Reliable structures, very precise drawings
CYPECAD was brought about to carry out the analysis and design of reinforced concrete and steel structures, subject to horizontal and vertical forces, for houses, buildings and civil work projects.
Its use guarantees maximum analysis reliability and the best drawing design, including the following elements:
Joist floor slabs can be composed of concrete (generic), precast reinforcement, precast prestressed, in situ, steel (T and double T sections), truss joists and timber. The deflection is calculated in all cases.
Additionally, it allows for flat and solid slabs, waffle slabs, hollow core slabs, and composite slabs (steel deck) to be used.
The floor beams may be reinforced concrete, steel (normal or castellated), mixed and timber. Corbels can also be introduced.
More information can be found on the Concrete beams webpage.
The program allows for reinforced concrete columns, steel columns and composite steel and concrete columns.
Shear walls can be rectangular or adopt on plan any shape made up of rectangles.
Walls may or may not have lateral pressures and may be reinforced concrete, generic load bearing or concrete block walls with or without reinforcement (the dimensions of the blocks are introduced by the user or from manufacturer catalogues such as NORMABLOC National Association of Concrete Blocks and Masonry Manufacturers).
Walls may contain openings. The program calculates the necessary additional reinforcement of the openings in the reinforced concrete walls (lintel, guardrail, lateral and diagonal) and the lintel reinforcement when the gaps are introduced in concrete block walls. Additionally, it is possible to obtain a report of the checks that are carried out in the analysis on this reinforcement and can be viewed on screen or printed out.
The crown beam is also designed for all types of walls as is the intermediate beam at floor level in the case of generic load bearing walls and concrete block walls.
More information can be found on the webpages:
CYPECAD analyses and designs stair slab reinforcements as isolated elements of the structure. Depending on the geometry, type and support arrangement and the applied gravitational loads, the program establishes the reactions on the main structure, which are applied as line and surface loads (in the case of steps built on the slab) in their corresponding permanent and live loadcases.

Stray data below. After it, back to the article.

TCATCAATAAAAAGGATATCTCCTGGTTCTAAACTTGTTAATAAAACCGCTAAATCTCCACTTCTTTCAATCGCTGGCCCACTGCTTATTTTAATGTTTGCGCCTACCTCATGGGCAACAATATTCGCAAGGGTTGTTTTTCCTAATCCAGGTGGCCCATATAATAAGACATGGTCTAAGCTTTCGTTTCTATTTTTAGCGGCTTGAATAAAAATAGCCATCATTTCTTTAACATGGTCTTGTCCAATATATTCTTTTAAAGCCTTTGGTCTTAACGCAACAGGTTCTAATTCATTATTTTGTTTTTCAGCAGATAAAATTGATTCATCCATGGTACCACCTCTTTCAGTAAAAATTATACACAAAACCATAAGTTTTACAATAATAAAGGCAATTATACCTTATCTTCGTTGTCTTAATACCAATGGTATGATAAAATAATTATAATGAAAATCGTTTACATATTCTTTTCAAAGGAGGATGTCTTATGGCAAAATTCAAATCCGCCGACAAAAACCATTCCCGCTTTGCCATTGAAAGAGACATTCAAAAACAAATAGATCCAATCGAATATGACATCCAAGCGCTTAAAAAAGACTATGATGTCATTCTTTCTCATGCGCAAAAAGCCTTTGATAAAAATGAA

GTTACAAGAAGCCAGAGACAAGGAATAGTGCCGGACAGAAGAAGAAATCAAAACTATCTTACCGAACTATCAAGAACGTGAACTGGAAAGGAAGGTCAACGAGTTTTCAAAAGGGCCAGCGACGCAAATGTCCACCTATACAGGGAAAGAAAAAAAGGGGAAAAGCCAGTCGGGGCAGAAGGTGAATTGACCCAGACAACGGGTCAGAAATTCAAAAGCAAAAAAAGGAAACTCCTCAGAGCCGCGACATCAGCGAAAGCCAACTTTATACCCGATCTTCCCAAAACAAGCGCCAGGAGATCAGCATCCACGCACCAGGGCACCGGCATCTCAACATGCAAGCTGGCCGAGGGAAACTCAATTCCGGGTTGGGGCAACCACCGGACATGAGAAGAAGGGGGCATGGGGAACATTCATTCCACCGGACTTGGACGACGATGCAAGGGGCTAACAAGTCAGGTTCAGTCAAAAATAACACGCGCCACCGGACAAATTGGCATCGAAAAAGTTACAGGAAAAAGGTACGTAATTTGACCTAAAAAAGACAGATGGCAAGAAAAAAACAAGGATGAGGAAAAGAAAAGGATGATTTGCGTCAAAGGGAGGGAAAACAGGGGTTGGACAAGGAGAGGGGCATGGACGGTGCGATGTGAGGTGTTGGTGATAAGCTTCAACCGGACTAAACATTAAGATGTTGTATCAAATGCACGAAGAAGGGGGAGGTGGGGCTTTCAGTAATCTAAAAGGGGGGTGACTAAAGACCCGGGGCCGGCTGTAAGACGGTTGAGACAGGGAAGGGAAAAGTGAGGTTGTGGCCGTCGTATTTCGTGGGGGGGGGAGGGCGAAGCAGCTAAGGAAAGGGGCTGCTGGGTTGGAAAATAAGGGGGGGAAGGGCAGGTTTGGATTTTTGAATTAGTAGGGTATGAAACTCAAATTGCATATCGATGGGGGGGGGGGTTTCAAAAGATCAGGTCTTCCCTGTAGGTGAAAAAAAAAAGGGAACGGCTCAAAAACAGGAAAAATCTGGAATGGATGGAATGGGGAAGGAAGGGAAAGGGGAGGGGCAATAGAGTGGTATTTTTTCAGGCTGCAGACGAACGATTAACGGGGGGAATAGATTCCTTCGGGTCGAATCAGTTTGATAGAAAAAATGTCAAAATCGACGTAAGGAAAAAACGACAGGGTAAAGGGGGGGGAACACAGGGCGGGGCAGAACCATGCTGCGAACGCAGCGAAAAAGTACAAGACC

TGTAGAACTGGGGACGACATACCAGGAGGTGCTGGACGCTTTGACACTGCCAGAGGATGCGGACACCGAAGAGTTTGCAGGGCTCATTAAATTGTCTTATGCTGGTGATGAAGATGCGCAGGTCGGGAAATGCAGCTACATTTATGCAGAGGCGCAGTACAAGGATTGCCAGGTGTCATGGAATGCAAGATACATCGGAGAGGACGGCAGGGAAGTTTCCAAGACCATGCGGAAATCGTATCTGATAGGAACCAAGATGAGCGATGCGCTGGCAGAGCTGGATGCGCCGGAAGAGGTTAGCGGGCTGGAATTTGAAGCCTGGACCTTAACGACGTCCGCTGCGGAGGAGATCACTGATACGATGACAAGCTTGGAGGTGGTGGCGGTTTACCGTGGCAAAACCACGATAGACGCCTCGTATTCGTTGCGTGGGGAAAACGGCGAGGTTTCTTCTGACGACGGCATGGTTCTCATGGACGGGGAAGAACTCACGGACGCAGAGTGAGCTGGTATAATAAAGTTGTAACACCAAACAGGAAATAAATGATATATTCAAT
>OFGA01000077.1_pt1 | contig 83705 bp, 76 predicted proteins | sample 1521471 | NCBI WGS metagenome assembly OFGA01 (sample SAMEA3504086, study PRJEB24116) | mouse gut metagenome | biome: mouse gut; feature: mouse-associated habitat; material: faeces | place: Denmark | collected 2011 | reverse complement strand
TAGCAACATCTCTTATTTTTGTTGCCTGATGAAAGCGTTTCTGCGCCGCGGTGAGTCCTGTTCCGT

The program calculates the stairs by finite elements, taking into account the usual two loadcases for the stair analysis: permanent loading and live loading.
CYPECAD displays on screen the reinforcement of each of the spans making up the stairwell. It is also possible to consult, in a three dimensional view, the displacements, forces and see the deformed shape of each span.
The foundation can be fixed (by pad foundations or pile caps) or ‘floating’ (with slabs on grade and foundation beams, having to define the subgrade modulus upon applying the Winkler theory).
The foundations may also be designed by having only introduced column starts.
Isolated or combined pad foundations may be composed of reinforced concrete or mass concrete and may support multiple columns.
Pile caps can hold a multiple number of piles. A wide range of options are available:
Both the pad foundations and pile caps allow for several columns and
shear walls to be placed on them without restraining their
position on the foundation element.
The strap beams also act on the pile caps and the tie beams brace the elements.
Base plate design is carried out for any steel column arrangement (simple sections and composite sections).
More information on the foundations designed by CYPECAD and CYPE 3D can be found in the Foundation analysis and design section.
There is no limit as to how many loadcases, line, surface or point loads can be applied and at which position.
The program automatically generates any loadcase combination defined by the user in accordance with the conditions that have been indicated (compatible, incompatible or simultaneous). For example, the loadcase combination of a load composed of a generic live load and a the action of a truck load at various positions is generated automatically. The positions of the truck are incompatible amongst one another but compatible with the generic live load and the remaining loadcases of a different nature.
Users can also define their own project situations to personalise the combinations that are going to be used in the corresponding analysis of the structural elements of the job.
This has been adapted for national and international codes.
CYPECAD has numerous analysis options, with explanations and on screen graphs, to personalise the analysis, design and reinforcement by means of tables.
The geometrical introduction of a job in CYPECAD is carried out on plan views on each of the different levels of the structure, the same way as drawings are visualised out on site and so avoiding three dimensional data introduction which is much more complex.
With CYPECAD the data of the structure can be introduced in three different ways:
More information on importing IFC files in CYPECAD can be found in Automatic job introduction: DXF, DWG and CAD/BIM models.
CYPECAD also allows for the job to be exported to IFC format. To do so, the user license does not necessarily have to include the "Automatic job introduction: DXF, DWG and CAD/BIM models" module. More information can be found in the Export to IFC format section in the CYPECAD page.